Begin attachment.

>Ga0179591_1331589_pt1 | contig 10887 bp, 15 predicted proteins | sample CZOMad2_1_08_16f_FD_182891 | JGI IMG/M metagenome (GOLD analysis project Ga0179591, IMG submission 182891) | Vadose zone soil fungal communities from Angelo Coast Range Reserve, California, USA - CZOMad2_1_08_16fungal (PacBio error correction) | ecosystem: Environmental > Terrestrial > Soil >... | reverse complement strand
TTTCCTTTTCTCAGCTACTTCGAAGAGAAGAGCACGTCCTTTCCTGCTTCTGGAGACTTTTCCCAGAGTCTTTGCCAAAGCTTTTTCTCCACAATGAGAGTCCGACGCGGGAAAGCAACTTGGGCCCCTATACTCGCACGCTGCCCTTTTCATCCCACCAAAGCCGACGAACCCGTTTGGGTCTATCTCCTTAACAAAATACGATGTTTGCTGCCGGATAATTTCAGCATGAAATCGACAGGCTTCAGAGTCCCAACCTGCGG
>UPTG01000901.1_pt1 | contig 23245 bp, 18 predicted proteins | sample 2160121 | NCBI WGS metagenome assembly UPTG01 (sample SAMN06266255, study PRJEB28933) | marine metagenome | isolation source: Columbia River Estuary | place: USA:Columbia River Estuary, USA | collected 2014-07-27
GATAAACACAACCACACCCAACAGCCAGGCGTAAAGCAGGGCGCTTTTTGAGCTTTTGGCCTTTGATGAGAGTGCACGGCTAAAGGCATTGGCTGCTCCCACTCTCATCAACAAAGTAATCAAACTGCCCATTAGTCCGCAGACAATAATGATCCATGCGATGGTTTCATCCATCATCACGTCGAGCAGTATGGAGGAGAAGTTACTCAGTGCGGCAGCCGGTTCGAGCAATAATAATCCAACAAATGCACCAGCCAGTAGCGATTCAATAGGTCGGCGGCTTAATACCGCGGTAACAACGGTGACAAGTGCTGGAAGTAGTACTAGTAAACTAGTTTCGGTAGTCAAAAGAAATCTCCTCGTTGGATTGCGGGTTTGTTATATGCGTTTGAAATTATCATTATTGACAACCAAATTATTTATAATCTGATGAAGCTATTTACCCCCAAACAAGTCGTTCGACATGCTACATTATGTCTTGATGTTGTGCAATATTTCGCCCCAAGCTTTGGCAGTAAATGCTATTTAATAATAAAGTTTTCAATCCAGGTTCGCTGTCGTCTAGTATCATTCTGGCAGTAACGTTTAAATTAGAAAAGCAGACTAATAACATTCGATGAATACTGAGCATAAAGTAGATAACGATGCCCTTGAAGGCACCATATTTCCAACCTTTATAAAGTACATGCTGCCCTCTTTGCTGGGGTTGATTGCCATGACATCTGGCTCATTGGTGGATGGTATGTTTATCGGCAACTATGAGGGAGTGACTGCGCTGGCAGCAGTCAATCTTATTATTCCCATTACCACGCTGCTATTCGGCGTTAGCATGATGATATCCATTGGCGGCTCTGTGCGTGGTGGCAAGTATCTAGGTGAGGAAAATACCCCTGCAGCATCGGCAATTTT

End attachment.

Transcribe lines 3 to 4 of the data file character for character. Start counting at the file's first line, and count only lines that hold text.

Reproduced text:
>UPTG01000901.1_pt1 | contig 23245 bp, 18 predicted proteins | sample 2160121 | NCBI WGS metagenome assembly UPTG01 (sample SAMN06266255, study PRJEB28933) | marine metagenome | isolation source: Columbia River Estuary | place: USA:Columbia River Estuary, USA | collected 2014-07-27
GATAAACACAACCACACCCAACAGCCAGGCGTAAAGCAGGGCGCTTTTTGAGCTTTTGGCCTTTGATGAGAGTGCACGGCTAAAGGCATTGGCTGCTCCCACTCTCATCAACAAAGTAATCAAACTGCCCATTAGTCCGCAGACAATAATGATCCATGCGATGGTTTCATCCATCATCACGTCGAGCAGTATGGAGGAGAAGTTACTCAGTGCGGCAGCCGGTTCGAGCAATAATAATCCAACAAATGCACCAGCCAGTAGCGATTCAATAGGTCGGCGGCTTAATACCGCGGTAACAACGGTGACAAGTGCTGGAAGTAGTACTAGTAAACTAGTTTCGGTAGTCAAAAGAAATCTCCTCGTTGGATTGCGGGTTTGTTATATGCGTTTGAAATTATCATTATTGACAACCAAATTATTTATAATCTGATGAAGCTATTTACCCCCAAACAAGTCGTTCGACATGCTACATTATGTCTTGATGTTGTGCAATATTTCGCCCCAAGCTTTGGCAGTAAATGCTATTTAATAATAAAGTTTTCAATCCAGGTTCGCTGTCGTCTAGTATCATTCTGGCAGTAACGTTTAAATTAGAAAAGCAGACTAATAACATTCGATGAATACTGAGCATAAAGTAGATAACGATGCCCTTGAAGGCACCATATTTCCAACCTTTATAAAGTACATGCTGCCCTCTTTGCTGGGGTTGATTGCCATGACATCTGGCTCATTGGTGGATGGTATGTTTATCGGCAACTATGAGGGAGTGACTGCGCTGGCAGCAGTCAATCTTATTATTCCCATTACCACGCTGCTATTCGGCGTTAGCATGATGATATCCATTGGCGGCTCTGTGCGTGGTGGCAAGTATCTAGGTGAGGAAAATACCCCTGCAGCATCGGCAATTTT